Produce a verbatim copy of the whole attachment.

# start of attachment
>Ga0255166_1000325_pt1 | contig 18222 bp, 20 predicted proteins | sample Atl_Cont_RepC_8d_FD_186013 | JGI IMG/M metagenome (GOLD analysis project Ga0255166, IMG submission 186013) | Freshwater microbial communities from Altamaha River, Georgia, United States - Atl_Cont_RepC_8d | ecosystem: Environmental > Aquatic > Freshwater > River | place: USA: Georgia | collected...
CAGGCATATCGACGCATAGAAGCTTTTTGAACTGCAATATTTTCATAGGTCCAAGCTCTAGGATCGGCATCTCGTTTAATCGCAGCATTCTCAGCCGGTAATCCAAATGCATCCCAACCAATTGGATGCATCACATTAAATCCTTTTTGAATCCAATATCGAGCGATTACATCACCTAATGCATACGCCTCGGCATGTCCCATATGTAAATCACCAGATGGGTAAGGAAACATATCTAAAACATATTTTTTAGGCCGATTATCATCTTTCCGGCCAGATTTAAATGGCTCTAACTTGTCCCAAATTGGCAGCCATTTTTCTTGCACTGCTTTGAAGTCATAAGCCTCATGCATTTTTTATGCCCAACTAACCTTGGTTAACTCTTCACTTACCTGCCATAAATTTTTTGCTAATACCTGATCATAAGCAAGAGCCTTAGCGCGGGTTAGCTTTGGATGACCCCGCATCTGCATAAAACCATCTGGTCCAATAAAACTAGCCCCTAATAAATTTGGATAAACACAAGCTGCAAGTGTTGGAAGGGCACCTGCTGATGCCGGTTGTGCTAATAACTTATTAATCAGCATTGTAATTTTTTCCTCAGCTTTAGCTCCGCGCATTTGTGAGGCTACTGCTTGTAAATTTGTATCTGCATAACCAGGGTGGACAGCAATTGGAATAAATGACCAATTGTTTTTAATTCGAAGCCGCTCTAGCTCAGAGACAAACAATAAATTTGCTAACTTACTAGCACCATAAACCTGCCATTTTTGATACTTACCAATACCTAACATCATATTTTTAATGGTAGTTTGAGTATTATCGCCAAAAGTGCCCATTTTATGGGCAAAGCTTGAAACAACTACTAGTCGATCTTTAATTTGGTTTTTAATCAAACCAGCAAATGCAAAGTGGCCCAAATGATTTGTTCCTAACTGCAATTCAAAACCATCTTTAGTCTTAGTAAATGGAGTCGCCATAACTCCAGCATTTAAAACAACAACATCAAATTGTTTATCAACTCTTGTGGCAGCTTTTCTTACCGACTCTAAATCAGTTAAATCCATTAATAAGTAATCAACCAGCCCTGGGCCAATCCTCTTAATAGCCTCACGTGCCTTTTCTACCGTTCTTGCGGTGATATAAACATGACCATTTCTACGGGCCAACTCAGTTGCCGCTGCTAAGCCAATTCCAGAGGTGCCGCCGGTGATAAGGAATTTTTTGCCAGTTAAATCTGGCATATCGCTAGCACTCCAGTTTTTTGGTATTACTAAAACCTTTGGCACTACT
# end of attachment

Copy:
>Ga0255166_1000325_pt1 | contig 18222 bp, 20 predicted proteins | sample Atl_Cont_RepC_8d_FD_186013 | JGI IMG/M metagenome (GOLD analysis project Ga0255166, IMG submission 186013) | Freshwater microbial communities from Altamaha River, Georgia, United States - Atl_Cont_RepC_8d | ecosystem: Environmental > Aquatic > Freshwater > River | place: USA: Georgia | collected...
CAGGCATATCGACGCATAGAAGCTTTTTGAACTGCAATATTTTCATAGGTCCAAGCTCTAGGATCGGCATCTCGTTTAATCGCAGCATTCTCAGCCGGTAATCCAAATGCATCCCAACCAATTGGATGCATCACATTAAATCCTTTTTGAATCCAATATCGAGCGATTACATCACCTAATGCATACGCCTCGGCATGTCCCATATGTAAATCACCAGATGGGTAAGGAAACATATCTAAAACATATTTTTTAGGCCGATTATCATCTTTCCGGCCAGATTTAAATGGCTCTAACTTGTCCCAAATTGGCAGCCATTTTTCTTGCACTGCTTTGAAGTCATAAGCCTCATGCATTTTTTATGCCCAACTAACCTTGGTTAACTCTTCACTTACCTGCCATAAATTTTTTGCTAATACCTGATCATAAGCAAGAGCCTTAGCGCGGGTTAGCTTTGGATGACCCCGCATCTGCATAAAACCATCTGGTCCAATAAAACTAGCCCCTAATAAATTTGGATAAACACAAGCTGCAAGTGTTGGAAGGGCACCTGCTGATGCCGGTTGTGCTAATAACTTATTAATCAGCATTGTAATTTTTTCCTCAGCTTTAGCTCCGCGCATTTGTGAGGCTACTGCTTGTAAATTTGTATCTGCATAACCAGGGTGGACAGCAATTGGAATAAATGACCAATTGTTTTTAATTCGAAGCCGCTCTAGCTCAGAGACAAACAATAAATTTGCTAACTTACTAGCACCATAAACCTGCCATTTTTGATACTTACCAATACCTAACATCATATTTTTAATGGTAGTTTGAGTATTATCGCCAAAAGTGCCCATTTTATGGGCAAAGCTTGAAACAACTACTAGTCGATCTTTAATTTGGTTTTTAATCAAACCAGCAAATGCAAAGTGGCCCAAATGATTTGTTCCTAACTGCAATTCAAAACCATCTTTAGTCTTAGTAAATGGAGTCGCCATAACTCCAGCATTTAAAACAACAACATCAAATTGTTTATCAACTCTTGTGGCAGCTTTTCTTACCGACTCTAAATCAGTTAAATCCATTAATAAGTAATCAACCAGCCCTGGGCCAATCCTCTTAATAGCCTCACGTGCCTTTTCTACCGTTCTTGCGGTGATATAAACATGACCATTTCTACGGGCCAACTCAGTTGCCGCTGCTAAGCCAATTCCAGAGGTGCCGCCGGTGATAAGGAATTTTTTGCCAGTTAAATCTGGCATATCGCTAGCACTCCAGTTTTTTGGTATTACTAAAACCTTTGGCACTACT